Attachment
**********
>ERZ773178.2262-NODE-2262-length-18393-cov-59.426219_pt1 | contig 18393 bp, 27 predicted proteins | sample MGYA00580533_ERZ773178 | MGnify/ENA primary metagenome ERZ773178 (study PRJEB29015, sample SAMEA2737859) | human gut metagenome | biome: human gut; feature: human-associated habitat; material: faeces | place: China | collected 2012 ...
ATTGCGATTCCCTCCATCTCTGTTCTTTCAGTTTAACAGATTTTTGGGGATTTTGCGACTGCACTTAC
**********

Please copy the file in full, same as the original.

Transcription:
>ERZ773178.2262-NODE-2262-length-18393-cov-59.426219_pt1 | contig 18393 bp, 27 predicted proteins | sample MGYA00580533_ERZ773178 | MGnify/ENA primary metagenome ERZ773178 (study PRJEB29015, sample SAMEA2737859) | human gut metagenome | biome: human gut; feature: human-associated habitat; material: faeces | place: China | collected 2012 ...
ATTGCGATTCCCTCCATCTCTGTTCTTTCAGTTTAACAGATTTTTGGGGATTTTGCGACTGCACTTAC